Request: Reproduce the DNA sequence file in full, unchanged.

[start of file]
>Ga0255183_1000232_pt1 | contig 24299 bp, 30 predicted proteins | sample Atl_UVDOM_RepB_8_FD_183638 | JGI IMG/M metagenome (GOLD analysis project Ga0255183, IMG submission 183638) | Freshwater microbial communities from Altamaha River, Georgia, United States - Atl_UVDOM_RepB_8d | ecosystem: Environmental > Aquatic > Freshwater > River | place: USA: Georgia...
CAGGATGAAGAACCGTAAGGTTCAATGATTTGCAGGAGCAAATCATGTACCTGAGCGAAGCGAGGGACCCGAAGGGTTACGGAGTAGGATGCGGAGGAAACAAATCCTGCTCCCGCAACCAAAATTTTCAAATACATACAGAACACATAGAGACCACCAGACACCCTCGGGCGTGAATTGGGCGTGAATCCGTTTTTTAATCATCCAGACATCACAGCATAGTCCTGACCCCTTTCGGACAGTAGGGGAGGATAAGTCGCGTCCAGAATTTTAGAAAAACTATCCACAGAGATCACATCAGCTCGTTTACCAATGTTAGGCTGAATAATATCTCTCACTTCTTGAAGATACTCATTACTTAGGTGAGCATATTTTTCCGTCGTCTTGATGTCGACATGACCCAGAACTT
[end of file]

>Ga0255183_1000232_pt1 | contig 24299 bp, 30 predicted proteins | sample Atl_UVDOM_RepB_8_FD_183638 | JGI IMG/M metagenome (GOLD analysis project Ga0255183, IMG submission 183638) | Freshwater microbial communities from Altamaha River, Georgia, United States - Atl_UVDOM_RepB_8d | ecosystem: Environmental > Aquatic > Freshwater > River | place: USA: Georgia...
CAGGATGAAGAACCGTAAGGTTCAATGATTTGCAGGAGCAAATCATGTACCTGAGCGAAGCGAGGGACCCGAAGGGTTACGGAGTAGGATGCGGAGGAAACAAATCCTGCTCCCGCAACCAAAATTTTCAAATACATACAGAACACATAGAGACCACCAGACACCCTCGGGCGTGAATTGGGCGTGAATCCGTTTTTTAATCATCCAGACATCACAGCATAGTCCTGACCCCTTTCGGACAGTAGGGGAGGATAAGTCGCGTCCAGAATTTTAGAAAAACTATCCACAGAGATCACATCAGCTCGTTTACCAATGTTAGGCTGAATAATATCTCTCACTTCTTGAAGATACTCATTACTTAGGTGAGCATATTTTTCCGTCGTCTTGATGTCGACATGACCCAGAACTT